This Harman Baweja-starrer shows promise, but the unnecessary padding up of some characters proves to be a big hindrance
In the recent past, many Bollywood films have been set in North India. In that sense, Dishkiyaaoon is different; it dwells on a Mumbai backdrop. However, like many other films that are a throwback to the ’70s, this one too revolves around the mafia world. Films belonging to such a genre don’t always get it right. This Harman Baweja-starrer does show promise, but it seems to have missed out due to unnecessary padding up of some characters.
Harman Baweja and Ayesha Khanna in Dishkiyaaoon
The film is centred around a young man who is adamant on usurping a mafia lord’s throne. While the story is linear, it is not predictable. It also doesn’t really explain the reason behind his obsession. After all, he has to put a lot of things — family, love and friendship — on the line in his single-minded pursuit. One thing is made clear though: he appears emotionally weak but has what it takes to surprise his rivals. And that’s what keeps this film yawn-free.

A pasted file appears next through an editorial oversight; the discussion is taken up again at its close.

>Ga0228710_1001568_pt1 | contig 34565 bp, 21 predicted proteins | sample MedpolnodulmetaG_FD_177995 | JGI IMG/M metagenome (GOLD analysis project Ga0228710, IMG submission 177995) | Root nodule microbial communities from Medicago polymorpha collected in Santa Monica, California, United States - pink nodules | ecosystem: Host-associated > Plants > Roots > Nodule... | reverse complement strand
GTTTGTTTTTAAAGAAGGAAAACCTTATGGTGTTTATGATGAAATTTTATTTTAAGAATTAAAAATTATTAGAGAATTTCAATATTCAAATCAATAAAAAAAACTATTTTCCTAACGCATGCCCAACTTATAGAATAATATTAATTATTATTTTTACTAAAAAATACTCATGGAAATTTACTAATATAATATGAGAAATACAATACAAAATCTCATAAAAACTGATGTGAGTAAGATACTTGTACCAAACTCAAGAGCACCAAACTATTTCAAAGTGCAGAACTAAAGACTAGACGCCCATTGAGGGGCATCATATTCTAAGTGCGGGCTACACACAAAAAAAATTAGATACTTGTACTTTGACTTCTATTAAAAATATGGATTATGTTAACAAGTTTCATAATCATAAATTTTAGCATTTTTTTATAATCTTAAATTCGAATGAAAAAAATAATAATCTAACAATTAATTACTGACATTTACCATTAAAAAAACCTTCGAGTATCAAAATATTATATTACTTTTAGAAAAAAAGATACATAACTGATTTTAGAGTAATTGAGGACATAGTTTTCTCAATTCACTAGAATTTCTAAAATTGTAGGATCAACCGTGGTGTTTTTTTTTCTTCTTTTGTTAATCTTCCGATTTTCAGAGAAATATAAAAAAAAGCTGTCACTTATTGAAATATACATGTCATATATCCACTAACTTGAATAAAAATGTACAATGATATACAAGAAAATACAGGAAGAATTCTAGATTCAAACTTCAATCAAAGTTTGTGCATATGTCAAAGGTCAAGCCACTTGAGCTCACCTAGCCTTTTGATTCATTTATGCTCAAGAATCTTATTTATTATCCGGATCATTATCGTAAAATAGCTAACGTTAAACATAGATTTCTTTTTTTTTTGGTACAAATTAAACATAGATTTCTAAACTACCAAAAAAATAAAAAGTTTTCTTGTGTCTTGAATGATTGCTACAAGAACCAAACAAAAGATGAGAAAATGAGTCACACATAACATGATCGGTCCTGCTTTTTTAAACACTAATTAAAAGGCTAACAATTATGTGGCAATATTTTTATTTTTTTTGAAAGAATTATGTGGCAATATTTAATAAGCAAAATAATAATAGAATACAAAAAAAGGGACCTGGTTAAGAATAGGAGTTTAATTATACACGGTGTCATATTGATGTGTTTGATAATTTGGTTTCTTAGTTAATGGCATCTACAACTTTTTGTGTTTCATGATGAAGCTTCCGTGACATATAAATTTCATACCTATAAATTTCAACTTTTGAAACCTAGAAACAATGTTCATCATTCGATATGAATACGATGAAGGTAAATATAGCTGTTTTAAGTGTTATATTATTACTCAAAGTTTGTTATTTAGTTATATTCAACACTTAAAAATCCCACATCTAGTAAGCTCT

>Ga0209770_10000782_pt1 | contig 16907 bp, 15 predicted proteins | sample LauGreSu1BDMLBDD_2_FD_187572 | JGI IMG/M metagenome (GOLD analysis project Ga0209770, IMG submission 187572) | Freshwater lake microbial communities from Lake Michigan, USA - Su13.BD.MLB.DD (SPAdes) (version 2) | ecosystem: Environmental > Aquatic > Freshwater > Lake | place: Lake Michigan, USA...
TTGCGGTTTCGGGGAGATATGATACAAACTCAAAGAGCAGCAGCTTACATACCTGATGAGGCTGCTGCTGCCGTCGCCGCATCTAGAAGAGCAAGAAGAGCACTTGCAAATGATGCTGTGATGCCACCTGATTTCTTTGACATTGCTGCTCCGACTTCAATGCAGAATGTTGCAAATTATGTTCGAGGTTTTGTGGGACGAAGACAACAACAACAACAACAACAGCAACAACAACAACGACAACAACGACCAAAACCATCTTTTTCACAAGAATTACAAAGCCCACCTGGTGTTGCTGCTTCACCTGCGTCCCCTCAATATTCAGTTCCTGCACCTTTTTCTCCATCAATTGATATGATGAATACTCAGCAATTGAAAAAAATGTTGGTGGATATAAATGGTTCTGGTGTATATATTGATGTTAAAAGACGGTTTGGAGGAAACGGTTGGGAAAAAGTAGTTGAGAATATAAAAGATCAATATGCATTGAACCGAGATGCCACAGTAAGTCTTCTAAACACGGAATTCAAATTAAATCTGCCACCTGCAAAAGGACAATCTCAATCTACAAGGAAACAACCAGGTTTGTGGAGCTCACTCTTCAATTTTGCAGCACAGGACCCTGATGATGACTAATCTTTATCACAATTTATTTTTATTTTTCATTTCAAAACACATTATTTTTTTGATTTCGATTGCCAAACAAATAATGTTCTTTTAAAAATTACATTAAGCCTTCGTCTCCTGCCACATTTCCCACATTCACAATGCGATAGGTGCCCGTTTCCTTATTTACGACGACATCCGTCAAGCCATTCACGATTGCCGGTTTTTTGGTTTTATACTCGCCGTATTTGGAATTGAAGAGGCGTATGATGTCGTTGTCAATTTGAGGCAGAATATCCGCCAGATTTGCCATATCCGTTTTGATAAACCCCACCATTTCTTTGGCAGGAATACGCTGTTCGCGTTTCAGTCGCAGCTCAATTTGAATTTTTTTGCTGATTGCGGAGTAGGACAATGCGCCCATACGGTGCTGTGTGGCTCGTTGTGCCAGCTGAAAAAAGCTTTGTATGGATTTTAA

The best part of the film is that most actors — be it the hero or the villain — have been given thoughtfully sketched roles. On the downside, the depiction of the city’s criminal underbelly seems stereotypical, and you get a sense of déjà vu. Fortunately, the twists and turns in the storyline work in the film’s favour. There is enough suspense to keep you glued to your seat. But if it wasn’t for the usual dose of naach-gaana and the same old ‘mafia gimmicks’, this film could have been crisper. The first-half meanders aimlessly while the second half is fast paced.
Performance-wise, Harman shows flashes of brilliance every now and then. This has to be his best work till date. Along with him, Anand Tiwari is at his finest as he plays the antagonist. Sunny Deol, with his kohled unibrow, gets to spout some fine dialogues. Prashant Narayanan delivers a powerful performance as Harman’s mentor. Ayesha Khanna hams for the most part, but is decent in the second half. All in all, better editing could have helped this film.
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